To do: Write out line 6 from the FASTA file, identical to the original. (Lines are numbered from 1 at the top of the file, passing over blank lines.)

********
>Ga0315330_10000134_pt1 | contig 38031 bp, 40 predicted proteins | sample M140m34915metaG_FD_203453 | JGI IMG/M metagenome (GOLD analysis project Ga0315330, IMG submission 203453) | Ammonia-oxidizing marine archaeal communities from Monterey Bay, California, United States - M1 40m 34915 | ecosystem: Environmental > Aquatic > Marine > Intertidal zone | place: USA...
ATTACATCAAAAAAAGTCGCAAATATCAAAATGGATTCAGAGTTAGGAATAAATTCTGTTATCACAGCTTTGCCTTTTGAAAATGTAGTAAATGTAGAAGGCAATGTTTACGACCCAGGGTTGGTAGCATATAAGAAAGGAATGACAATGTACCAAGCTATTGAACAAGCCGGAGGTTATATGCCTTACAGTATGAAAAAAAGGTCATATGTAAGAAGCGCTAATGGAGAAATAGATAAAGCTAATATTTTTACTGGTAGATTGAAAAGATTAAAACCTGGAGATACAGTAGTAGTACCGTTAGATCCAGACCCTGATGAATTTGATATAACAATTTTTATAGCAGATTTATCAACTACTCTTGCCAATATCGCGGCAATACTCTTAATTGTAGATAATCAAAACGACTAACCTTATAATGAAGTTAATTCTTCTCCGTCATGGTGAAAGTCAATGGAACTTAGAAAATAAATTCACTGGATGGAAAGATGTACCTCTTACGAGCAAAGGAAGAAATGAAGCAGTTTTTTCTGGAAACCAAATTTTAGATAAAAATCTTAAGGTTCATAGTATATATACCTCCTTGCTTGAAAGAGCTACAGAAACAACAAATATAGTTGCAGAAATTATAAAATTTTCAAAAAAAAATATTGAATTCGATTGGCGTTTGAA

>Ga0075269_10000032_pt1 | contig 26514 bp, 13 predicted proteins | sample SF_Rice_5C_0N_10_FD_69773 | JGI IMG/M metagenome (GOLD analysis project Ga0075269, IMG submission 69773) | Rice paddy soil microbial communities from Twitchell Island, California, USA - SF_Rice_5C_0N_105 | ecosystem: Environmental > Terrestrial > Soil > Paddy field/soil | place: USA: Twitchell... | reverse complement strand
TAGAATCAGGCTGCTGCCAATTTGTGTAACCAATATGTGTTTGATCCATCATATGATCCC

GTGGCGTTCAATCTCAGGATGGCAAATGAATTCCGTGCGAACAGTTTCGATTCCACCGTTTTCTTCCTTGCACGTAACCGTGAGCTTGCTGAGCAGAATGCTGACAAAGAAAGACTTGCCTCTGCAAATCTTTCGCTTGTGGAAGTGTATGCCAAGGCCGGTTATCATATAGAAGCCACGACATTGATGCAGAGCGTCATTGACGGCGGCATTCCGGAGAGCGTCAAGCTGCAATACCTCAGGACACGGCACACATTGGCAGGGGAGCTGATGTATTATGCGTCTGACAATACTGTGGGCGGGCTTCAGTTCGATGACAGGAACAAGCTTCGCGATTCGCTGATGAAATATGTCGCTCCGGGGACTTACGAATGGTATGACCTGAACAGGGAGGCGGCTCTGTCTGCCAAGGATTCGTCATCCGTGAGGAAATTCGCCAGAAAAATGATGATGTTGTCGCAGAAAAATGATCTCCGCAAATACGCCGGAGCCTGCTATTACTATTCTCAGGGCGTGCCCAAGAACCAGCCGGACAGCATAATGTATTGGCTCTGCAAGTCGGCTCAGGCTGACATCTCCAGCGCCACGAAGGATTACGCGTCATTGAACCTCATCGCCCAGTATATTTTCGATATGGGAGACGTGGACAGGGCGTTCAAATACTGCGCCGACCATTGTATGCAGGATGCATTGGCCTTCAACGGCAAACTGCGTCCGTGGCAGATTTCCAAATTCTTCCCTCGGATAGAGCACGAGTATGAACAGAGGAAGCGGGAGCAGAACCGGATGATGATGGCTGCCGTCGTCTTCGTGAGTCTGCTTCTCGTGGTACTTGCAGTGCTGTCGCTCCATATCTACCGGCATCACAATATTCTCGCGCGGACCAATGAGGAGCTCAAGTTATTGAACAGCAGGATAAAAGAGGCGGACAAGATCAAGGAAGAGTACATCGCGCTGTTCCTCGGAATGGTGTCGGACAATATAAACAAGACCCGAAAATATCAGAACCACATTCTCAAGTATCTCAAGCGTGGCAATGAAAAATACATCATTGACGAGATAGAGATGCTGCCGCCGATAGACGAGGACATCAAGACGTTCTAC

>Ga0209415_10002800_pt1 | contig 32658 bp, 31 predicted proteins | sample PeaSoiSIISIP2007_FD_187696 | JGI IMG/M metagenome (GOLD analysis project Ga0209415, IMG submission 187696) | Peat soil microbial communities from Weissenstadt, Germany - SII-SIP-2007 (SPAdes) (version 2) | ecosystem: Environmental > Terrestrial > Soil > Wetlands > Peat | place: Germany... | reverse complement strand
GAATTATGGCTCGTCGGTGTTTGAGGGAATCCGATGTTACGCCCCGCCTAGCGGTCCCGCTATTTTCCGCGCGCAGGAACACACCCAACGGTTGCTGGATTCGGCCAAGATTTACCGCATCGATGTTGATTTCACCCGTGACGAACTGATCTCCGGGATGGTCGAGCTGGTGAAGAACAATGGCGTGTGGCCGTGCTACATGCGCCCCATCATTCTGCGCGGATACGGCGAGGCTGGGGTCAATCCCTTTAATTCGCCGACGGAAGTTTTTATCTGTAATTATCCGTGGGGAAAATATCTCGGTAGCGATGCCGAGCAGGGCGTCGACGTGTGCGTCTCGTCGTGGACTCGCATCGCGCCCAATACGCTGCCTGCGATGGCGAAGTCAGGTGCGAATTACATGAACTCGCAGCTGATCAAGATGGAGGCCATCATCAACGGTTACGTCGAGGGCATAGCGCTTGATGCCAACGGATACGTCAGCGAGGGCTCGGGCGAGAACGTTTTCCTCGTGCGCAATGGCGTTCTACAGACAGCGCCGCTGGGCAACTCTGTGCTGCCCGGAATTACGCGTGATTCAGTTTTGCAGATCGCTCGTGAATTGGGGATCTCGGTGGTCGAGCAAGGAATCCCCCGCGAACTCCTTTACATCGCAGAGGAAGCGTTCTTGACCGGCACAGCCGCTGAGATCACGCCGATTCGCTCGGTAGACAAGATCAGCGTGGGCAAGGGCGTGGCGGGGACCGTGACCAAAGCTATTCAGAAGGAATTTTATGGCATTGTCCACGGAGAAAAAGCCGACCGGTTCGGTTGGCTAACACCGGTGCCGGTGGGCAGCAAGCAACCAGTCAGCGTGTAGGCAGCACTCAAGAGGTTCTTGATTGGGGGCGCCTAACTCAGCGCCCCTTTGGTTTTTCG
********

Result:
>Ga0209415_10002800_pt1 | contig 32658 bp, 31 predicted proteins | sample PeaSoiSIISIP2007_FD_187696 | JGI IMG/M metagenome (GOLD analysis project Ga0209415, IMG submission 187696) | Peat soil microbial communities from Weissenstadt, Germany - SII-SIP-2007 (SPAdes) (version 2) | ecosystem: Environmental > Terrestrial > Soil > Wetlands > Peat | place: Germany... | reverse complement strand